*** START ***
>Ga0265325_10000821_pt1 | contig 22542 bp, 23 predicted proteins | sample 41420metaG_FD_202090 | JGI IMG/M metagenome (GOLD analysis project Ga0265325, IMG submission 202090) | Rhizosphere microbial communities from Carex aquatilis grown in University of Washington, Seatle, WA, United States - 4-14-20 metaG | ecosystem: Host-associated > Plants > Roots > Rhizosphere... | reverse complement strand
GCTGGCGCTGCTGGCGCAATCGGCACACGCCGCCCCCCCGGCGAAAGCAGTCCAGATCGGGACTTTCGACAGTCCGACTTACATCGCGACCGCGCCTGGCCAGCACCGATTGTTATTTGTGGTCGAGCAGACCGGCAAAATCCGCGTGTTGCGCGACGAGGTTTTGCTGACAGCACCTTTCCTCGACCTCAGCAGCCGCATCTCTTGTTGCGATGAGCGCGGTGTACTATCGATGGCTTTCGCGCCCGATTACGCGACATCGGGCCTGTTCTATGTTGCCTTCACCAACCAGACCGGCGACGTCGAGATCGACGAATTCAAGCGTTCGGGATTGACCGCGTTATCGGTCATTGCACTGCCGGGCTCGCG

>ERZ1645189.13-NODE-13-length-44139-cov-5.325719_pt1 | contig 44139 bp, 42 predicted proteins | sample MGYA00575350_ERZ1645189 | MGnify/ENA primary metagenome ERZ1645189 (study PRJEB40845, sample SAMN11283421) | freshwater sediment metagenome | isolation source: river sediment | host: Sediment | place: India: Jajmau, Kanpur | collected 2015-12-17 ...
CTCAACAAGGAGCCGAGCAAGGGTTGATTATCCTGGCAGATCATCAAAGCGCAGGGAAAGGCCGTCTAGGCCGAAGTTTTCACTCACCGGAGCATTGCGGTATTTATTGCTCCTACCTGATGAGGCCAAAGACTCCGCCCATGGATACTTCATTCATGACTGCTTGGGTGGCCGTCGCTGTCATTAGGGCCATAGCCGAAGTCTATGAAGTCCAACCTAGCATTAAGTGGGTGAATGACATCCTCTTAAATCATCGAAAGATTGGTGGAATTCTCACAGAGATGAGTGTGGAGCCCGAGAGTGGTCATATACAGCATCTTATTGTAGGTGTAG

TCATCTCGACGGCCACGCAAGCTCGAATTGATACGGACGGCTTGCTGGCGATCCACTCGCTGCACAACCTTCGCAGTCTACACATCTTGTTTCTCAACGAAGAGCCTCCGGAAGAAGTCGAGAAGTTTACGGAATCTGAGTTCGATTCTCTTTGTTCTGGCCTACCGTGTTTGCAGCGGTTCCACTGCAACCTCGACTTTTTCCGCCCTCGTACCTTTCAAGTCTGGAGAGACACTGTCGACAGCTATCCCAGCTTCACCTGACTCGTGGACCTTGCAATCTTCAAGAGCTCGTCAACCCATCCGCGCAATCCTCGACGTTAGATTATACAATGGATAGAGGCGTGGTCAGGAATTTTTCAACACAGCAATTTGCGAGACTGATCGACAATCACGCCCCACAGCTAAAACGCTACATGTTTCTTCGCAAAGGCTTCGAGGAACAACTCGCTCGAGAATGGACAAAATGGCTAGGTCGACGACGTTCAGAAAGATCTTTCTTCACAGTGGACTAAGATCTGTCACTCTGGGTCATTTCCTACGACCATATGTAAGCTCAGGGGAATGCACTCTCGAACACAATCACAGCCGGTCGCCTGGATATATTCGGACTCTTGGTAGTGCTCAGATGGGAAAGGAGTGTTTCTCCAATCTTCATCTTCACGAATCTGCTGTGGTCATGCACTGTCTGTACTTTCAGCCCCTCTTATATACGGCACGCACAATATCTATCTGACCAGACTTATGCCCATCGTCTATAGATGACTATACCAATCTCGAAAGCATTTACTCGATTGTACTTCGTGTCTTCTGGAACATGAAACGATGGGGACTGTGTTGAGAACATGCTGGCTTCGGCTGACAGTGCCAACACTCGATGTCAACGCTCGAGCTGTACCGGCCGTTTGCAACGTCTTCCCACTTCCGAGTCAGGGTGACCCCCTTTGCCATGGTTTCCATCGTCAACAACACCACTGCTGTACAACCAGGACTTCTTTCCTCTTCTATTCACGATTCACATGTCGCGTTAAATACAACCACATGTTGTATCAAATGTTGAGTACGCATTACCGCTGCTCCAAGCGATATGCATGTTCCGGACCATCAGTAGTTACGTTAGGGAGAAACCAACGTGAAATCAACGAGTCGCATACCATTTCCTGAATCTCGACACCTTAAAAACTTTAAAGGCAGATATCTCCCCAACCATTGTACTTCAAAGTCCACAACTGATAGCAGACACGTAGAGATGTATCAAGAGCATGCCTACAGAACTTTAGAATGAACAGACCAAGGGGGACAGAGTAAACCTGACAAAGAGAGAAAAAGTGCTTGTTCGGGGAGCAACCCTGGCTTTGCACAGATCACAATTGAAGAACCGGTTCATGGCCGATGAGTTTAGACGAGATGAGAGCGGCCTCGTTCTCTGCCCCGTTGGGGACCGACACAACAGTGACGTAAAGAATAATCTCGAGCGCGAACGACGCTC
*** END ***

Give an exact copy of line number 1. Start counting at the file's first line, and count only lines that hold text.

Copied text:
>Ga0265325_10000821_pt1 | contig 22542 bp, 23 predicted proteins | sample 41420metaG_FD_202090 | JGI IMG/M metagenome (GOLD analysis project Ga0265325, IMG submission 202090) | Rhizosphere microbial communities from Carex aquatilis grown in University of Washington, Seatle, WA, United States - 4-14-20 metaG | ecosystem: Host-associated > Plants > Roots > Rhizosphere... | reverse complement strand